After long nights spent boxing the state over local housing goals, Huntington Beach Mayor Tony Strickland goes home to a condo on Breezy Lane. 

It’s part of a residential community built in 1999, and there’s a reason that Strickland’s residing there has been of interest to his critics: 

It’s affordable housing.

Known as Cape Ann, the 146-unit development has an affordable housing covenant, according to the City of Huntington Beach.

Its income eligibility is listed as ‘moderate,’ with a price set not by market conditions, but by the city, to ensure buyers spend no more than a certain amount of their income toward their housing expenses.

While living there, Strickland and his Republican council colleagues have fought against state-mandated goals to increase the town’s housing stock, including affordable homes, through lawsuits and news conferences outside of City Hall.

Critics say the majority’s effort will threaten efforts to house people, but the majority says Sacramento’s unfairly burdened the city with unrealistic goals.

The city has been tasked with zoning for 13,368 new homes – over 5,800 of which have to be for very low income and low income families.

It’s a quota the city’s now fighting in court.

And against this backdrop, Strickland’s own home has come into focus. 

In a phone interview, Strickland acknowledged the affordable condo as his primary residence, after an online critic of Strickland and the council’s Republican majority, @LarryTenney, posted property and campaign records to Twitter showing the mayor’s listed address.

“I do live there,” said the 53-year-old whose address is also listed on his voter registration. “My wife, with her ex-husband, bought the home together in 2000. And when she and I got married, we agreed to put all our assets into a family trust … Her name’s on the mortgage.”

Twenty years ago, he said he would have supported a project like this, because “it fits within” his and other locals’ vision for a “suburban coastal community.”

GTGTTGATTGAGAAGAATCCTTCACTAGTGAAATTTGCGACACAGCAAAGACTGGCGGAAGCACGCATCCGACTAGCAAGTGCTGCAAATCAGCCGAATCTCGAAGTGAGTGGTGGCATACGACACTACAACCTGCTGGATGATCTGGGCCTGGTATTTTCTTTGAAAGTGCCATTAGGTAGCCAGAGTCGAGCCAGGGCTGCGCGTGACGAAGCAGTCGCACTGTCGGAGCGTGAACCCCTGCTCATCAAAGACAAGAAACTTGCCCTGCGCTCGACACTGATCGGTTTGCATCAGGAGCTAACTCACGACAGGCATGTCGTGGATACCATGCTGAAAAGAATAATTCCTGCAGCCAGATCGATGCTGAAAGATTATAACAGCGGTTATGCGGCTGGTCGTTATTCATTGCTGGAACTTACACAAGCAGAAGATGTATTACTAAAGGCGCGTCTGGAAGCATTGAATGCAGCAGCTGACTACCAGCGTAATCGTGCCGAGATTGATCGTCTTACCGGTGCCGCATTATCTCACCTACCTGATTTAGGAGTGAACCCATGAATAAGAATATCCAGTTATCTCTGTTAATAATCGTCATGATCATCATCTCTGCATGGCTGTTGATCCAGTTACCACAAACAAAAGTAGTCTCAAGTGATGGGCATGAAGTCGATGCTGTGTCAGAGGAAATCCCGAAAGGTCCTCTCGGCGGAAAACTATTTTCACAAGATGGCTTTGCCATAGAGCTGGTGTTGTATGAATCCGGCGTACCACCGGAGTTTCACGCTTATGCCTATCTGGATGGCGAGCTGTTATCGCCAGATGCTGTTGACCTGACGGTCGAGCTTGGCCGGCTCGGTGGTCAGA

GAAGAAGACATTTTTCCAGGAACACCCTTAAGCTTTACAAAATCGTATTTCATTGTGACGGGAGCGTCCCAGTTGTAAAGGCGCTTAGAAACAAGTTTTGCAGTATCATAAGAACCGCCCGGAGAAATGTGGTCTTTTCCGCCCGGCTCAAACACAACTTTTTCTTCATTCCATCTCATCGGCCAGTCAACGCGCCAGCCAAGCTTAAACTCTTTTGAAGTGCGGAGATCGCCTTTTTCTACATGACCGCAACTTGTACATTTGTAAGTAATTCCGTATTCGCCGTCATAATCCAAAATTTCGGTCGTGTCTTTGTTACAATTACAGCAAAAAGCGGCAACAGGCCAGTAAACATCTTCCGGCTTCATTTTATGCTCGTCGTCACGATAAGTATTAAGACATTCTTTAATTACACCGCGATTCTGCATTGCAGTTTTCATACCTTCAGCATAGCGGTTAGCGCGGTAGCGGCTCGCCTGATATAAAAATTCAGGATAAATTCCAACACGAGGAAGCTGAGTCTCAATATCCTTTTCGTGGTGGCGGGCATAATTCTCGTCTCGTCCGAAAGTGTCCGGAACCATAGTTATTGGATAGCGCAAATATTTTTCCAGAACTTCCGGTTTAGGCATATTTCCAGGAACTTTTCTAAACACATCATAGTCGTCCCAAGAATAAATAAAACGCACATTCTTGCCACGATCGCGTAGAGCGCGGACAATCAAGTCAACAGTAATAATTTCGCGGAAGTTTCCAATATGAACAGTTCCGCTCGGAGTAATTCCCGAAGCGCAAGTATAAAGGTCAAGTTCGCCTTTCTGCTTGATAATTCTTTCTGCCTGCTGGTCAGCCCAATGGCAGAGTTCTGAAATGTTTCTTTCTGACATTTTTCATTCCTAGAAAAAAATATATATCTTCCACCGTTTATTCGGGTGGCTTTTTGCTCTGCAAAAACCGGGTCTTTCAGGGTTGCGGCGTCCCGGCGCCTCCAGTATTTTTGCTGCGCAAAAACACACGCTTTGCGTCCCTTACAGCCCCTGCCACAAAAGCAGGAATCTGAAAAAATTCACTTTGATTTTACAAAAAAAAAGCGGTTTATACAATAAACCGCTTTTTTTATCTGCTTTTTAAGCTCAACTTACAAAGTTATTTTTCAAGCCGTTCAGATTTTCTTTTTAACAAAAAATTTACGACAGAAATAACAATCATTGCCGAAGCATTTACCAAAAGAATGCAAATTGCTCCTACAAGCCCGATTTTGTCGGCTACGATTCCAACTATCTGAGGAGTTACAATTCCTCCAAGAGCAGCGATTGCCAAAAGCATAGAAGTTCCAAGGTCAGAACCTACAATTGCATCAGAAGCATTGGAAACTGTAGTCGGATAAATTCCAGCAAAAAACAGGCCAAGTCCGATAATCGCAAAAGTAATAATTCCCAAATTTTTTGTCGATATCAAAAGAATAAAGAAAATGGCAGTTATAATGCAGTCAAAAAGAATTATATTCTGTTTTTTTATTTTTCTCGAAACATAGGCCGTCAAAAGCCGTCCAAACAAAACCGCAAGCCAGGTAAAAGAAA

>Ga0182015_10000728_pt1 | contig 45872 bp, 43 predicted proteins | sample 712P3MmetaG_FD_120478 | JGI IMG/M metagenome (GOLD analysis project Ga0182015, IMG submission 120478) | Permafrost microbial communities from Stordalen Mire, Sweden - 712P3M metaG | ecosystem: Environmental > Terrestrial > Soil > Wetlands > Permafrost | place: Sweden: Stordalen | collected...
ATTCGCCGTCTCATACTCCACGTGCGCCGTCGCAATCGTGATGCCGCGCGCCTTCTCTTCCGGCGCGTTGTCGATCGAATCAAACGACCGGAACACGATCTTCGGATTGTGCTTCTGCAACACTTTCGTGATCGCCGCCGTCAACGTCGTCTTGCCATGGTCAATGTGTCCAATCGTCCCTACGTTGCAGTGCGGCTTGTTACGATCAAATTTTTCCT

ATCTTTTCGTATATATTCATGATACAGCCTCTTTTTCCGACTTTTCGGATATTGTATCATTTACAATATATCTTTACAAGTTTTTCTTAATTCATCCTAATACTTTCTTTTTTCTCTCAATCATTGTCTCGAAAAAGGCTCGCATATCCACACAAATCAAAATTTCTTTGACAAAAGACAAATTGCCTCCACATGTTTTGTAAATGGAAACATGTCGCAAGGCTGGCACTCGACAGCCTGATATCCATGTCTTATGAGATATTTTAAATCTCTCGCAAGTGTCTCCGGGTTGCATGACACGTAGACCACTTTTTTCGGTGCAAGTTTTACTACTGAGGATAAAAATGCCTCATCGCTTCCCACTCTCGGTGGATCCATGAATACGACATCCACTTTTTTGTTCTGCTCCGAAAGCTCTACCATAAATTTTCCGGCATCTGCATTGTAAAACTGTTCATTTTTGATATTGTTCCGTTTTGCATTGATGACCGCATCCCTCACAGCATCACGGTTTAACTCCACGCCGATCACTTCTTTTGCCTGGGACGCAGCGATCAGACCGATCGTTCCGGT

“I just don’t want to urbanize Huntington Beach.”

Strickland calls the condo a source of security in the face of the unknown. 

“God forbid something happened to my wife – this whole thing goes to her children.”

It’s the same type of security – or the desire for it – that’s driven statewide outcry over a fundamental need: Homes, and cheaper ones, amidst a public camping and homeless crisis and sky-high coastal cost of living.

One tool to make inroads is state-mandated housing goals over eight-year cycles for local jurisdictions. They’re set by a regional governing board and there are penalties for not going along. The most recent and famous example: Builder’s Remedy.

But whether the housing gets built all depends on local zoning, which depends, in turn, on the political attitudes of a given City Council. 

And recent months have shown that Surf City is all about local control, questioning Sacramento’s process used for assigning the mandated number of homes for cities to build. 

As of last week, city officials and Attorney General Rob Bonta were suing each other as a result.

[Read: California’s Battle With Huntington Beach Over Housing Goals Heads To Court]

In February, Strickland and three of his council colleagues voted to direct the elected city attorney, Michael Gates, to challenge two state housing laws aimed at forcing local cities to allow granny flats on existing residential properties.

The next month: They voted to block the state penalty, Builder’s Remedy, for not complying with their share of regional housing construction goals. 

“There is a war on the automobile and there is a war on suburbia and they want to urbanize California,” Strickland said that night. 

He again made the contention over the phone on Wednesday.

“If people in Huntington Beach don’t want to live in a suburban community … they’d move to Los Angeles or San Francisco.”

Speaking into Strickland’s phone, his wife Carla said she bought the house for around $319,000 with $70,000 back in the year 2000.

She said their monthly impounded mortgage payments – which typically include insurance and property taxes –  fall around “$1,400.” With everything: “$2,300,”

After Strickland and his allied colleagues’ March 8 vote, Newsom in a Tweet called the move “selfish” – making “our homeless crisis worse.”

“The city has tried these antics before. They lost then and they will lose now.”

Then the state came down.

On March 9, Governor Gavin Newsom and other state leaders announced a against the city, over the council’s action regarding granny flats.

Later that day, Strickland stood alongside other leaders like Gates and announced their own lawsuit against the state to shut down affordable housing mandates altogether, claiming overreach by Sacramento and an infringement on local zoning authority.

“I wouldn’t be doing my job as mayor, as a councilman and as an individual if I didn’t push back on that,” Strickland said. “Because I do not believe that.”

This article was updated at 3:42 p.m. to clarify an error on Strickland’s quote about residents wanting to live in a suburban community and the price for which the home was purchased.

Noah Biesiada and Hosam Elattar contributed reporting to this story.

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